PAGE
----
Area 51 review by Mark McPherson - Cinema Paradiso
Director Oren Peli may have sparked the second wave of the found-footage format with Paranormal Activity, but he’s late to the party with Area 51. Following his horror debut was a slew of similar horror pictures centered around aliens. Some were rather clever (Absence) while others were just bland (Extraterrestrial). In comparison, Area 51 just doesn’t stand out all that well from this crowd. Considering the film was shelved for years after rewrites and reshoots, it doesn’t speak that highly of Oren’s direction which seems to capitalize on being the first in line for fresh ideas. If the found-footage format had taken off without Paranormal Activity, would Paranormal Activity have been as big a hit as it was? Area 51 suggests not.
For this investigative horror picture - camera firmly in hand and recording at all times - the movie drowns itself in about an hour of setup. We’re given backstories about Area 51, how our crew will get in there, who has information on the site, what exactly is inside, etc. Was all this necessary? Do we really need such a lengthy bit of exposition to build up to what will ultimately just be another house of horrors? Sorry, a government base of horrors. Maybe the original script was conceived before the TV show Ancient Aliens became such a strange hit. During this hour - when our leads are not boring us with loads of useless information - our characters are never given much reason to care about them. I guess the college dude-bros could relate to the three boys using their secret cameras to record inside a strip club.
If you can stay awake through all this, there’s actually some worthy scares once the group make it inside the base. The alien artifacts they discover, though obviously computer graphics, have a strange and mysterious quality to them. The alien spaceship has some cool effects with its organic texture and translucent interior. Even the secret underground cave where the aliens are housed is deliciously creepy with sleeping pods of grey ready to erupt from the darkness. There’s a chase through the base with security and if you’ve seen any of these alien found-footage movies you can guess how this will all end.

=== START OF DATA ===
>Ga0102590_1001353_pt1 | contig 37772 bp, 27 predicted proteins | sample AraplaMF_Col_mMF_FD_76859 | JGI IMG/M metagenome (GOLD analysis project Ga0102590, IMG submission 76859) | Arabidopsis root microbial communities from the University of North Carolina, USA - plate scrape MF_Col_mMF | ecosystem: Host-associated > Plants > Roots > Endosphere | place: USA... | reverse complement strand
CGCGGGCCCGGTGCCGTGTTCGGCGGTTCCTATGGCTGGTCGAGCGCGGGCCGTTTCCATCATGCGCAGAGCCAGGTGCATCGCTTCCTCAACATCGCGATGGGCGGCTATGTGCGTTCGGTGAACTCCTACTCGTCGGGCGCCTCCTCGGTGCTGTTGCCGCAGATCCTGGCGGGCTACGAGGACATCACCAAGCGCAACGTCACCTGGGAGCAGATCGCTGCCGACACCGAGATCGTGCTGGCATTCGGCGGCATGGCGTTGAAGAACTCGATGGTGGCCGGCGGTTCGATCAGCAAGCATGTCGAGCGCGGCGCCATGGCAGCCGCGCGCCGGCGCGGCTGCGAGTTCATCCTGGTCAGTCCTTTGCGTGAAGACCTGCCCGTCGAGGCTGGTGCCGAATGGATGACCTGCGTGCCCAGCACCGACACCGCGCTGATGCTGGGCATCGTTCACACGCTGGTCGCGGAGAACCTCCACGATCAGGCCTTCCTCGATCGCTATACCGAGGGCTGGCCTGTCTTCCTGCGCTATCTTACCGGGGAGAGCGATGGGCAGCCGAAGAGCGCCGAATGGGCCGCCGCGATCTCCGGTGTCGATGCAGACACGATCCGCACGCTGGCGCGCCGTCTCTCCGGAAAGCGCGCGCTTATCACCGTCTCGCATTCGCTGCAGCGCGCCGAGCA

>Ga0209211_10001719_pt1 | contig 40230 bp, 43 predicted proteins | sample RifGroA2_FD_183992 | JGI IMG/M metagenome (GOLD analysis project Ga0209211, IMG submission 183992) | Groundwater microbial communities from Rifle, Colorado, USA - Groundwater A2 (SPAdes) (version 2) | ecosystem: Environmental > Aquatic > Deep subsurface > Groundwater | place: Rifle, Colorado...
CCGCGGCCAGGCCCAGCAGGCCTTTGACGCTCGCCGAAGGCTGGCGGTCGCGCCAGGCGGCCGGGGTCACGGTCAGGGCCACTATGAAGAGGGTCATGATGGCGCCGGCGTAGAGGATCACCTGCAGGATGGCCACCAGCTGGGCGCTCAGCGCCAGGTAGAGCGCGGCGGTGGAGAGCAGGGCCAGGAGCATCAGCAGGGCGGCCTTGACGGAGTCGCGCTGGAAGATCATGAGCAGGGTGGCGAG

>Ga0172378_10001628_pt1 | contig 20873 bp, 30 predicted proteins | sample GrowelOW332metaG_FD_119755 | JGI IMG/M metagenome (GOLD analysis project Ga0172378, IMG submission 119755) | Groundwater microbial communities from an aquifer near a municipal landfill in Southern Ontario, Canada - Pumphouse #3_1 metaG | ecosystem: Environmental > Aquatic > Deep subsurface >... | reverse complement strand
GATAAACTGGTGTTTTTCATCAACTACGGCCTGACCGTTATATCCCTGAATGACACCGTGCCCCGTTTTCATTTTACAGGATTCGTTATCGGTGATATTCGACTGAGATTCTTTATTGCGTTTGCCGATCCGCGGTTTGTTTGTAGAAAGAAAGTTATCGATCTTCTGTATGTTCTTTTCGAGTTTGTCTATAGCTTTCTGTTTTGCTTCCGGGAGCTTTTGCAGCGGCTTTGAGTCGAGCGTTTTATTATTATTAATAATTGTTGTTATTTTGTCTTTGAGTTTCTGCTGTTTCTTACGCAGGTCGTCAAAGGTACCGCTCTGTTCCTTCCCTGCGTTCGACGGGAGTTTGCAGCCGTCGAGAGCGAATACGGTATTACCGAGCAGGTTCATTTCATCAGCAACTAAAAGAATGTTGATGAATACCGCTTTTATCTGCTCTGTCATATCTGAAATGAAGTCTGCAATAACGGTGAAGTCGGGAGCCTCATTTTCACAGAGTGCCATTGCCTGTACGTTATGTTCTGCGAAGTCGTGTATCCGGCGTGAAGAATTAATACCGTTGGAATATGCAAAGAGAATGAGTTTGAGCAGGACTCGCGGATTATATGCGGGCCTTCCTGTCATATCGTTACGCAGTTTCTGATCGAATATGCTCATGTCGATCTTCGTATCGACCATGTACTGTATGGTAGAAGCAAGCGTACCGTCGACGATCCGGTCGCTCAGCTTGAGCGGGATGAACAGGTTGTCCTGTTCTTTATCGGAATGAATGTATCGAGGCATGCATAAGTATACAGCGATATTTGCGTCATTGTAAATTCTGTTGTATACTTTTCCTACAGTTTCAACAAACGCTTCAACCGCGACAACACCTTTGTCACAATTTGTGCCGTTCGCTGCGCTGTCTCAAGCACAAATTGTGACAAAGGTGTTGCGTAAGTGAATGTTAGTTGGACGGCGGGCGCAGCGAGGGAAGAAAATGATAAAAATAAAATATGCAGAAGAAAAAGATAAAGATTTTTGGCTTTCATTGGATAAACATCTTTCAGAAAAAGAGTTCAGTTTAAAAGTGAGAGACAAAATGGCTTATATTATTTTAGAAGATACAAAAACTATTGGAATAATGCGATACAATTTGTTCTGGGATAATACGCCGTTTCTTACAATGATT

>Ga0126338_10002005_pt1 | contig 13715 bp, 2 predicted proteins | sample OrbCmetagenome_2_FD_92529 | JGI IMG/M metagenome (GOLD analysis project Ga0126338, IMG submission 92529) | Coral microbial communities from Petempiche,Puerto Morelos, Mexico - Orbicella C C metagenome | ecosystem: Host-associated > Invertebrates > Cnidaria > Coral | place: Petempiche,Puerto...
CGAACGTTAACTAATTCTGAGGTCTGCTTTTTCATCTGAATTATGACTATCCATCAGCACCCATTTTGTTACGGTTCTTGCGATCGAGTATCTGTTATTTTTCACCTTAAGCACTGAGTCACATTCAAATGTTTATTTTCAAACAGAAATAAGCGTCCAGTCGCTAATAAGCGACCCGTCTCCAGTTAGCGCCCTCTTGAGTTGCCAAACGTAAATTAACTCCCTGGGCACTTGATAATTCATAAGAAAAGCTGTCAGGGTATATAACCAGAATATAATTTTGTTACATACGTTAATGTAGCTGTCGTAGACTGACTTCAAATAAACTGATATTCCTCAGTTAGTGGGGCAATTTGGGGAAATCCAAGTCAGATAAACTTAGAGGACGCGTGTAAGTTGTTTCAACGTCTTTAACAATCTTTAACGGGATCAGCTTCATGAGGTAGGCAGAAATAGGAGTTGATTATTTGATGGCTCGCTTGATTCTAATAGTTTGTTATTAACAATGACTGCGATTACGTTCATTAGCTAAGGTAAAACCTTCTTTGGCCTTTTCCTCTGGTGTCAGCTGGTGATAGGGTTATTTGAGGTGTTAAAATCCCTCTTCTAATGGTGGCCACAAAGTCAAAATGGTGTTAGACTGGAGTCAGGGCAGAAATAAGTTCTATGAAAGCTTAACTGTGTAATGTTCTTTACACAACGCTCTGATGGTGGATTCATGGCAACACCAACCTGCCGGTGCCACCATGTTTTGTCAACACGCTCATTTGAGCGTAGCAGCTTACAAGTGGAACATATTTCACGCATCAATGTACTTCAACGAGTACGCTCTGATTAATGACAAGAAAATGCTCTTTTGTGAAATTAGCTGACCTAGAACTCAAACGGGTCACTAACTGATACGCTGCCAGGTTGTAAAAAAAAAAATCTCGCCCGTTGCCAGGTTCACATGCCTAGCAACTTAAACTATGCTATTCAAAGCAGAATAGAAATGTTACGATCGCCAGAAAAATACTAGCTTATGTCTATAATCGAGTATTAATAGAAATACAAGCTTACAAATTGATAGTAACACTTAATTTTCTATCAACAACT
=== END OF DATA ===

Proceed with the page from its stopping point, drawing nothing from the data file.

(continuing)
For establishing so much security for the supposedly most well-guarded secret, this gang sure is able to sneak in with ease. They steal a keycard in an employee’s house without anybody noticing them. They crawl through a field to the base where nobody notices them. They dart around the maze of a cubicle farm with nobody noticing them. Budget cuts on security, perhaps? The CIA also do a rather poor job of containing these aliens. Considering a rampage ensues just because the kids went down to the basement and somehow woke up an alien, our leads become all the more tertiary. They are not actual characters - just vessels for spooky frights at the 51st area site. Which means all the time they spend chatting in the car is a pointless attempt to show that they’re human. Yeah, this and every other found-footage movie.
It’s clear from this presentation that Oren Peli doesn’t have much to offer in his bag of tricks. Six years of producing endless Paranormal Activity sequels and clones has done nothing to stimulate his imagination or reinvigorate the genre. His return to direction is a dud with bland characters, a dull plot and terror that just wasn’t enough to warrant the wait. One compliment I’ll give him is that there were hardly any moments where nothing happens before a jump scare occurs. The camera is always moving and the plot is always moving. We’ve moved up to being bored with nothing to bored with something.